- Apprentice Lawyer
Just a few months back, it was business as usual. People going to their offices, business being carried out at full pace, significant decisions being taken at all levels and India being yet another nation trying to solve its glitches like any country. Plus United States, just ahead of its President’s visit to India, had removed India from the list of developing countries that harmed the American industry with unfair subsidised imports. And then Corona, which was not taken seriously by many countries thanks to a developed country, was declared a pandemic which brought the entire world to a halt.
Despite all measures taken by India including Janta curfew and social distancing, Corona refused to budge which eventually led to a complete lockdown across the nation. We were forced to rethink our priorities. Air quality improved. There were instances of wild animals enjoying a stroll on the roads. We started taking the initiative to do our daily chores without any external help.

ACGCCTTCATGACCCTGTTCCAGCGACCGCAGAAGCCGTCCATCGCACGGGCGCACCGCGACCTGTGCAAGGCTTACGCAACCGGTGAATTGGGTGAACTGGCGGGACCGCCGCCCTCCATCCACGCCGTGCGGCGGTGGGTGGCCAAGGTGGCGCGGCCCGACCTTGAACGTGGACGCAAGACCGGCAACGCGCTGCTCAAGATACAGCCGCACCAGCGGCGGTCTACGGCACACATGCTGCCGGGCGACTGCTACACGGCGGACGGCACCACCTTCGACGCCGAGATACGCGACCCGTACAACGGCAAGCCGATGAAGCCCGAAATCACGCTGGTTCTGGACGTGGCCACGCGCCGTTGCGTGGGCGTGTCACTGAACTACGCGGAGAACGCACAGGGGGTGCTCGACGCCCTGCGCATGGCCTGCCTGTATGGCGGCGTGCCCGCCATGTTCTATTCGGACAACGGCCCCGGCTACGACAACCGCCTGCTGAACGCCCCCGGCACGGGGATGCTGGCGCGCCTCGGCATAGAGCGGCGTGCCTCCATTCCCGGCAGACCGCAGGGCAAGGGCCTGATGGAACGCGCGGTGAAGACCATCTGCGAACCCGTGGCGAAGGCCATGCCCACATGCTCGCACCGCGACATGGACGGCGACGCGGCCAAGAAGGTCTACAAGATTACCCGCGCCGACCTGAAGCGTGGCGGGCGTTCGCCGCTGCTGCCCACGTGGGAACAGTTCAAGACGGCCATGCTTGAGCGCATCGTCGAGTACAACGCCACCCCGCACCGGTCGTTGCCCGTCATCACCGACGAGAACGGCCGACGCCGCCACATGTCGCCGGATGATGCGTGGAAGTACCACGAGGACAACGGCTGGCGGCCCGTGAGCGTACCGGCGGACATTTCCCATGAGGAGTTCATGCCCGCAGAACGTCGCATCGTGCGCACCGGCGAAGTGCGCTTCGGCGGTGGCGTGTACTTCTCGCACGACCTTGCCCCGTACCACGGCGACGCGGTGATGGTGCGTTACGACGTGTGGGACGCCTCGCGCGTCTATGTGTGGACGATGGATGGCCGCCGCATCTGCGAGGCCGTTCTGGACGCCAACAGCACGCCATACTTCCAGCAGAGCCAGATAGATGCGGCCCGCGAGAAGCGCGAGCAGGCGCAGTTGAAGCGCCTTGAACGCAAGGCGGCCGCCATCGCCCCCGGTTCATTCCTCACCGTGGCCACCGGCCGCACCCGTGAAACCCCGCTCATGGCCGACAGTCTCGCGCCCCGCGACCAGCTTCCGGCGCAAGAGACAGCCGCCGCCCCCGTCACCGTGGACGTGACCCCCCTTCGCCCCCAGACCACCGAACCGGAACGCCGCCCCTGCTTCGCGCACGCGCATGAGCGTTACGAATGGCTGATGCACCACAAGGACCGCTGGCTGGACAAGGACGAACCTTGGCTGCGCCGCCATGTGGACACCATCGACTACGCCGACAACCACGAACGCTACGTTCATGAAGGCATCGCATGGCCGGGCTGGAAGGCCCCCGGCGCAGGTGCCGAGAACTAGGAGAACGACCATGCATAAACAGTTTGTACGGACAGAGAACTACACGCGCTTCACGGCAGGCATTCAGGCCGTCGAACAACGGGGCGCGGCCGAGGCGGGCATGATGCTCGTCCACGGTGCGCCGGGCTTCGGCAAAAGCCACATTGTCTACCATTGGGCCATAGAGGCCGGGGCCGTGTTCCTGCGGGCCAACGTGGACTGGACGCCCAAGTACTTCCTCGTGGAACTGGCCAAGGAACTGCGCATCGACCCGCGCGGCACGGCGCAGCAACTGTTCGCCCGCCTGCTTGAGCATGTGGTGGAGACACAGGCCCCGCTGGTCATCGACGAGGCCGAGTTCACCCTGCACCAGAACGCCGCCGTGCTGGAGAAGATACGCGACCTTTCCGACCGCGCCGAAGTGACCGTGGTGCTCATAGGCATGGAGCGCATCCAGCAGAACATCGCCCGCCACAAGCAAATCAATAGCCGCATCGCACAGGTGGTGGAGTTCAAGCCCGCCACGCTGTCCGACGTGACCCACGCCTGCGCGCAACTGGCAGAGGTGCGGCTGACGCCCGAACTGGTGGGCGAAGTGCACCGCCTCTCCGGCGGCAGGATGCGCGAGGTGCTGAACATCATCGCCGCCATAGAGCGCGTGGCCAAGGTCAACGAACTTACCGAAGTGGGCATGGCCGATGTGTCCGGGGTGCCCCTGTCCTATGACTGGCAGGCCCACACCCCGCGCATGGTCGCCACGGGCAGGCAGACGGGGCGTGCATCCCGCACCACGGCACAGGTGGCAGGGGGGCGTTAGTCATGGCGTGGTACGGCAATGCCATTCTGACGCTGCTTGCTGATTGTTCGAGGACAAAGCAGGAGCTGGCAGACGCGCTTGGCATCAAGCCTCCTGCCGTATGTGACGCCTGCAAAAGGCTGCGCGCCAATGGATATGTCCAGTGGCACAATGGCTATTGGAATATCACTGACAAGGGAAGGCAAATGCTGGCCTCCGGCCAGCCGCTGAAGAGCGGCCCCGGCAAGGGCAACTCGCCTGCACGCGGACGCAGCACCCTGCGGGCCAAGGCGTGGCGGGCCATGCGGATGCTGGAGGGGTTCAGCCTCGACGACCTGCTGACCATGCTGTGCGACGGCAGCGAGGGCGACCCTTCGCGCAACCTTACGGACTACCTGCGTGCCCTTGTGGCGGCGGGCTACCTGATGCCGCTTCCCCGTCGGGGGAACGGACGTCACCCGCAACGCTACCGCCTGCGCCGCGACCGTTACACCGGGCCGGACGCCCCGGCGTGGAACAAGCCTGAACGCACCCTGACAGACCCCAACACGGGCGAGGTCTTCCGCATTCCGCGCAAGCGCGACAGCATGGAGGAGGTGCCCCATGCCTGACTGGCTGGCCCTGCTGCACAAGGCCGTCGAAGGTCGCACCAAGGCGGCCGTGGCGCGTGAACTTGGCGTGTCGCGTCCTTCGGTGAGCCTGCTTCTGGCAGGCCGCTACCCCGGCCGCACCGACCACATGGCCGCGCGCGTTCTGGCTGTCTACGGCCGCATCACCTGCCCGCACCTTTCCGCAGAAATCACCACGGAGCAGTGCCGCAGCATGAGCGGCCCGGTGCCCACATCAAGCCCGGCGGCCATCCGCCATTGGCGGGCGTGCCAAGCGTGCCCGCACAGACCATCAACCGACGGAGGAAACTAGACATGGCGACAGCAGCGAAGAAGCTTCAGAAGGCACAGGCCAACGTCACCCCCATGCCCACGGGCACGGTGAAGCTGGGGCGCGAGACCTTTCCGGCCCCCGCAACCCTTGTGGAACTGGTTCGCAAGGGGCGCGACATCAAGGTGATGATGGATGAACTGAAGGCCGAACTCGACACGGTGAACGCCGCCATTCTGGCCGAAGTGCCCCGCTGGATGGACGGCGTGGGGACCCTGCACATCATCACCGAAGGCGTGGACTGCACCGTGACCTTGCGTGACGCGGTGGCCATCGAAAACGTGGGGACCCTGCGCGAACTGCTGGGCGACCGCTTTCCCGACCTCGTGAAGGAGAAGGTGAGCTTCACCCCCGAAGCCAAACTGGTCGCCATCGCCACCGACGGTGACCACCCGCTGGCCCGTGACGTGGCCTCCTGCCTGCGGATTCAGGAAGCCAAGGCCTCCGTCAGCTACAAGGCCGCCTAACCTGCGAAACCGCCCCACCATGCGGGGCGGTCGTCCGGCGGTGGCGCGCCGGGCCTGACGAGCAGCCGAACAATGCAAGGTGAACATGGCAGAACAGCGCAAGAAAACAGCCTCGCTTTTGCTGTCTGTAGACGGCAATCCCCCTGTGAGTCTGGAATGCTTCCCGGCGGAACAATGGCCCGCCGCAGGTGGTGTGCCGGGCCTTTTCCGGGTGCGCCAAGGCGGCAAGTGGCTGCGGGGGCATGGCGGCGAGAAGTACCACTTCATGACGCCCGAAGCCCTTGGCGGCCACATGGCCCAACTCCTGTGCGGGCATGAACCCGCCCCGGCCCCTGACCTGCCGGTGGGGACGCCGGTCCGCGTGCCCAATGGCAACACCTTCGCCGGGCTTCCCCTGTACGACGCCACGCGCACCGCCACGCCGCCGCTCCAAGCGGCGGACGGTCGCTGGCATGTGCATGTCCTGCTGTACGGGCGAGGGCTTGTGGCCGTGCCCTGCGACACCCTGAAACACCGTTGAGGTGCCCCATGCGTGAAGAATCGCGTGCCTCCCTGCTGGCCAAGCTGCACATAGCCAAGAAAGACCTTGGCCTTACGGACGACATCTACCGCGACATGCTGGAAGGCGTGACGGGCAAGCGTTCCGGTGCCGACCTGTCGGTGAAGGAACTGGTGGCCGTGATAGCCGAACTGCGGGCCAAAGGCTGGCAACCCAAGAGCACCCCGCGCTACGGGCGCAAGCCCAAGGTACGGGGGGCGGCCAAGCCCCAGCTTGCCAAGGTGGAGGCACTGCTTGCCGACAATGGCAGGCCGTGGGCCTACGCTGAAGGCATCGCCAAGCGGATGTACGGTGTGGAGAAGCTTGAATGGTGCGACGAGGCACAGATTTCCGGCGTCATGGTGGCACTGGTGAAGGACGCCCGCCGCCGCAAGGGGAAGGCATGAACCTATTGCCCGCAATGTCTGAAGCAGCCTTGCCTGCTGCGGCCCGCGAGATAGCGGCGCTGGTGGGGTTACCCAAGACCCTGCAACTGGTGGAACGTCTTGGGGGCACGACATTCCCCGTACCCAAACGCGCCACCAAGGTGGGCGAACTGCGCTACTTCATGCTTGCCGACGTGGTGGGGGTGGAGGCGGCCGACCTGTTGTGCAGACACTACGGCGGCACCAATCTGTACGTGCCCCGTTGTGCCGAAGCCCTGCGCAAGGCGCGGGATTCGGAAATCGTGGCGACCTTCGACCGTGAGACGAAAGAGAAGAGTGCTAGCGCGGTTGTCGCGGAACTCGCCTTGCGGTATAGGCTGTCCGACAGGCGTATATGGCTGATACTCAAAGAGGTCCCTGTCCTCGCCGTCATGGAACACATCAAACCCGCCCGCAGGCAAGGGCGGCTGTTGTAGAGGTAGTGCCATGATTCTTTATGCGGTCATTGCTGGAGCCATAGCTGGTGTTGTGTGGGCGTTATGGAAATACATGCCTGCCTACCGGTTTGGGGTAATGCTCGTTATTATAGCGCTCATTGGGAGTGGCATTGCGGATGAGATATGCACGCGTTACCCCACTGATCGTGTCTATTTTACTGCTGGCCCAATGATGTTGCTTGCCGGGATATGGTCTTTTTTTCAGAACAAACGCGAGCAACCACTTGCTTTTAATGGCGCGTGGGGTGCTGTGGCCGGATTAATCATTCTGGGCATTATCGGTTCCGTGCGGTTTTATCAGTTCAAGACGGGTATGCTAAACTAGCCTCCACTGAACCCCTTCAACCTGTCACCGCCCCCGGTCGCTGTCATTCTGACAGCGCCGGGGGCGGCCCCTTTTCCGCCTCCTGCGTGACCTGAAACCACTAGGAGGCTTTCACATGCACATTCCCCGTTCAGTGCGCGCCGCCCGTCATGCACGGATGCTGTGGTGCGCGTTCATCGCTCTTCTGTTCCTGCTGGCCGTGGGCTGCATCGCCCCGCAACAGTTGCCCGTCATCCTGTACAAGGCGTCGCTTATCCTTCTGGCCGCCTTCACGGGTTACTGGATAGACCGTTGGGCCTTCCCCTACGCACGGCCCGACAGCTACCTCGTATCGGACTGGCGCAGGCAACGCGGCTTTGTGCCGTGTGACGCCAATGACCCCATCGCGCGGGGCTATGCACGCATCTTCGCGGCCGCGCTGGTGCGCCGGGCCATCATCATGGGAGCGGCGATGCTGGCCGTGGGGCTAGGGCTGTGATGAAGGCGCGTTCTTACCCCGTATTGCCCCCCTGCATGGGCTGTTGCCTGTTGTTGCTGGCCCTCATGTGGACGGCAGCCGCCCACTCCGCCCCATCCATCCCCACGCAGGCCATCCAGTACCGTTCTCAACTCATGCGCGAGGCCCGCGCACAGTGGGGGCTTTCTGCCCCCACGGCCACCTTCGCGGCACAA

At the same time, the trade war launched by US President Donald Trump against China sent businesses on a frantic search for alternative supply chains. Last year, Washington added Huawei, a Chinese multinational technology company and 68 of its non-US affiliates to a trade blacklist known as the Entity List. The said step was taken as the company was accused of being a threat to national security. The action curbs Huawei’s capability to buy hardware, software and other services from its American technology suppliers without prior authorization from US government. This also includes Google mobile services, used on almost all the handsets across the world and other crucial components in its next-generation mobiles and networking. If this is to be read vis-a-vis the visit of President Donald Trump to India in February and the growing relations between India and USA, this is indeed a bad news for China but a good news for India.
At an event in Washington three weeks back, Florida senator Rick Scott used the term “Communist China” 25 times in a 10-minute speech pushing the idea that the coronavirus epidemic should be used to severe all the trade relationships with China and even if it has to continue, there should be numerous restrictions in order to give US an upper hand. And thus, the formation of an opinion of Make in India.